Directed by Andrew Patterson
Written by James Montague and Craig W. Sanger
What does it mean to call a directorial effort "confident"? People use that phrase all the time to describe something they've enjoyed. I mean, I'm sure I've called dozens of films "confident," too, because I'm only slightly less lazy than everybody else, and I've likewise done it mostly in the context of new filmmakers doing good, impressive work. But "confident" doesn't mean good, and nobody who's ever ventured out into the world believes that "confidence" is actually synonymous with "skill." It's only a word that describes someone who's absolutely certain of their own judgment, and, obviously, not everybody should be. With that in mind, let me tell you that Andrew Patterson's The Vast of Night is very confident.
So as not to spring it on you later, The Vast of Night (not technically a debut, but no doubt the first film by Patterson that more than a few thousand people have seen) is in fact fairly good work, and I was at least moderately impressed. It's by no means all, or even mostly, misjudgment and misstep from its director. But then, that's as much because it has a simple, polished screenplay, courtesy James Montague and Craig W. Sanger, which they conceived with a low-but-not-too-low-budget in mind and, devoid of any noticeable ambitions (other than "be a period piece," which is just ambitious enough to get attention), they seem to have had nothing much more on their minds other than to tell a spooky story about aliens. No, that's not really a spoiler: The Vast of Night, though set in the 1950s, is 100% a movie of 2020—technically 2019, thanks to some early festival screenings, but I'd prefer to get up to at least the low double-digits in my new release reviews for 2020, you know?—and, being a movie of 2020, it wisely relies on you being several light years ahead of its characters. To this end, it derives much of its suspense and atmosphere from our understanding of its signifiers, while hoping that by taking this boilerplate American myth back to the period of its birth, it can make it seem new again.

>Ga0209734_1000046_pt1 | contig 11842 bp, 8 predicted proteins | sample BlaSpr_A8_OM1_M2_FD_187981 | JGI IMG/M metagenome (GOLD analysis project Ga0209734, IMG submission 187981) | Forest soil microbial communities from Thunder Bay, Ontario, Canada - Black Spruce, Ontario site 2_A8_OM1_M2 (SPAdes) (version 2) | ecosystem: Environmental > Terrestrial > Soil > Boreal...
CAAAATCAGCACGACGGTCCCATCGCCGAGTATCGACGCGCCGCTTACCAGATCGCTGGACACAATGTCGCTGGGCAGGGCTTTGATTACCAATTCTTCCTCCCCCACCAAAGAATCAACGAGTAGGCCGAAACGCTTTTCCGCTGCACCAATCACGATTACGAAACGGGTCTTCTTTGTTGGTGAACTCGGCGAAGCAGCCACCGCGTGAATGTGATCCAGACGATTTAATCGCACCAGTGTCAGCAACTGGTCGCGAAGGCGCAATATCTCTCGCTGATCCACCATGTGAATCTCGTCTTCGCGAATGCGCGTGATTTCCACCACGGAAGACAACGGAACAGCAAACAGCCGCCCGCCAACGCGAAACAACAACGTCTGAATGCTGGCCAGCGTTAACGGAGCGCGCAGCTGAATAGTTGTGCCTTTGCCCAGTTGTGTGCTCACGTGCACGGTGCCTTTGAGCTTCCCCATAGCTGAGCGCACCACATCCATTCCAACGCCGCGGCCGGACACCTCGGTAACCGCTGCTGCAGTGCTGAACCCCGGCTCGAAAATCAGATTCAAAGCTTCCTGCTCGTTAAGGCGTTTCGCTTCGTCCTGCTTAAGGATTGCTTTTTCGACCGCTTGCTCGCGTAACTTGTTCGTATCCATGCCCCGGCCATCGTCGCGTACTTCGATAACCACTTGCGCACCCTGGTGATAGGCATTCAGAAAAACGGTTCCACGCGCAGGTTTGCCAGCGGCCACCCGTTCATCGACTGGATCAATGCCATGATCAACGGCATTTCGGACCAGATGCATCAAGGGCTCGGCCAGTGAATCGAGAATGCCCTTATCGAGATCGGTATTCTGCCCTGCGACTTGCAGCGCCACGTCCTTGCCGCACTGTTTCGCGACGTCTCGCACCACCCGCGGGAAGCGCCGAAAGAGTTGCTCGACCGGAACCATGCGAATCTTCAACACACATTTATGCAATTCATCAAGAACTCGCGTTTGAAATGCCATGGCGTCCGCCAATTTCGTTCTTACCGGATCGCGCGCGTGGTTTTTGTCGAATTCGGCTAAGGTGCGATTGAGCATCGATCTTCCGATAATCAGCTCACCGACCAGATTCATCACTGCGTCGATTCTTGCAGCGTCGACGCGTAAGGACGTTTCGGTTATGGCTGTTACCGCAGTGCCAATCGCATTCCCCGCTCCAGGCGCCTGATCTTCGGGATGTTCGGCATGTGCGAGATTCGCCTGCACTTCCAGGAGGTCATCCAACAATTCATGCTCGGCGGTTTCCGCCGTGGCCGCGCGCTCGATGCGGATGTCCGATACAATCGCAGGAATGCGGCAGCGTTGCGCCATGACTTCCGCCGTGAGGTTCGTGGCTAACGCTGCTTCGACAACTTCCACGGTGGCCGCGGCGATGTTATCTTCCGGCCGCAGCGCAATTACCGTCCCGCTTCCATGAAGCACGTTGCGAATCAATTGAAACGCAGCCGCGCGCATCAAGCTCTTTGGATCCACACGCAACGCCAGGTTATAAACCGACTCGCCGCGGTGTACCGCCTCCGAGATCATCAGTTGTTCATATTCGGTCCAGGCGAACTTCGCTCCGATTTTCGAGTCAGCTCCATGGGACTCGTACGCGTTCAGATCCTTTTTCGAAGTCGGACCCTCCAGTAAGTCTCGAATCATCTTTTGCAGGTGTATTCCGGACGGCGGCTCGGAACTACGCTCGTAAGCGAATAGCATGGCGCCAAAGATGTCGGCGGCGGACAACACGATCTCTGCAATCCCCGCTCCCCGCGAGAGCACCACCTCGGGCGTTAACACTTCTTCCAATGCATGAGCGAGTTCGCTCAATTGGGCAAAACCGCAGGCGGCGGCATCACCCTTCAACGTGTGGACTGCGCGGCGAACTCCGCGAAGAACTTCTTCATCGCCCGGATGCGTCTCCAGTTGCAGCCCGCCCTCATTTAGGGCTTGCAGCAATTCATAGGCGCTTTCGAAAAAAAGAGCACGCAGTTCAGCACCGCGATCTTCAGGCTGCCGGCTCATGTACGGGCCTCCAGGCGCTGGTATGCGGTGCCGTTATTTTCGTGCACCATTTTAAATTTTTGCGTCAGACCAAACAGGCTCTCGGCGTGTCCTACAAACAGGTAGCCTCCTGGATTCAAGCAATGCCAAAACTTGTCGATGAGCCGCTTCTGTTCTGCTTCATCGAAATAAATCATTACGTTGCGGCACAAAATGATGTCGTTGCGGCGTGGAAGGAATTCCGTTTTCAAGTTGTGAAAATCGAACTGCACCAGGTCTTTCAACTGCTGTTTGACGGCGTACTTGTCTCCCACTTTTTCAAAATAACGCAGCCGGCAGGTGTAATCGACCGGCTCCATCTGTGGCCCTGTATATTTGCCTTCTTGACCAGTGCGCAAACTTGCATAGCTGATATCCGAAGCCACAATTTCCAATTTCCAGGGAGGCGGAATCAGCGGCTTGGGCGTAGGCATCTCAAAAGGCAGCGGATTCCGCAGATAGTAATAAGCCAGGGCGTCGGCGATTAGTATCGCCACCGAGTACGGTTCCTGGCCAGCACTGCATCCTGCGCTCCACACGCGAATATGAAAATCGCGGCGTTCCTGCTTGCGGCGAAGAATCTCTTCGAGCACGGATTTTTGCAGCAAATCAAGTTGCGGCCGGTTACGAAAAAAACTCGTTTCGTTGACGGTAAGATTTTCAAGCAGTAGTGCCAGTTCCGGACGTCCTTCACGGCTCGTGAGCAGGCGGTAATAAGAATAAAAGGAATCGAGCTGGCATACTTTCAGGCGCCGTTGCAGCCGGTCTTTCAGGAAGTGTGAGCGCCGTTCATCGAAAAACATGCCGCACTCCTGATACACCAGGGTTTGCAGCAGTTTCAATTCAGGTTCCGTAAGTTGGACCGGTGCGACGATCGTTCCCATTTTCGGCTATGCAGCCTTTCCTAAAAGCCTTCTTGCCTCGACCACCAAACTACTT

And full points for that! Hell, it's probably the best Roswell-style alien movie in years. It's also extremely, dysfunctionally confident: it's the kind of movie that begins with an immensely long tracking shot (or, rather, a collection of long tracking shots, interspersed with a few semi-conventional shots) that tends to follow our characters from behind whilst they walk and talk, and certainly our director's hand is on full display, insofar as these shots demonstrate that Patterson was able to get his hands on several dozen 1950s cars, a lot of 1950s costumes, a hundred or so extras, and a high school gym. The goal of this long introduction is to situate us in Cayuga, NM, in the mid-1950s, and I won't deny it works for this purpose; I'll even give Petterson this, it also has a gently-voyeuristic quality that not only allows us to unobtrusively get a sense of the rhythms of this small town, but also the rhythms of our two leads, while still simultaneously suggesting some vaguely-defined dark fate stalking them in the night. But then, by the exact same token, it's also the kind of movie where we don't get a good look at the face of either of our two leads for slightly over twenty full minutes, and for much of that time we probably don't understand half of what they're saying because we're still getting used to the salience of the accent work and we can't see their mouths.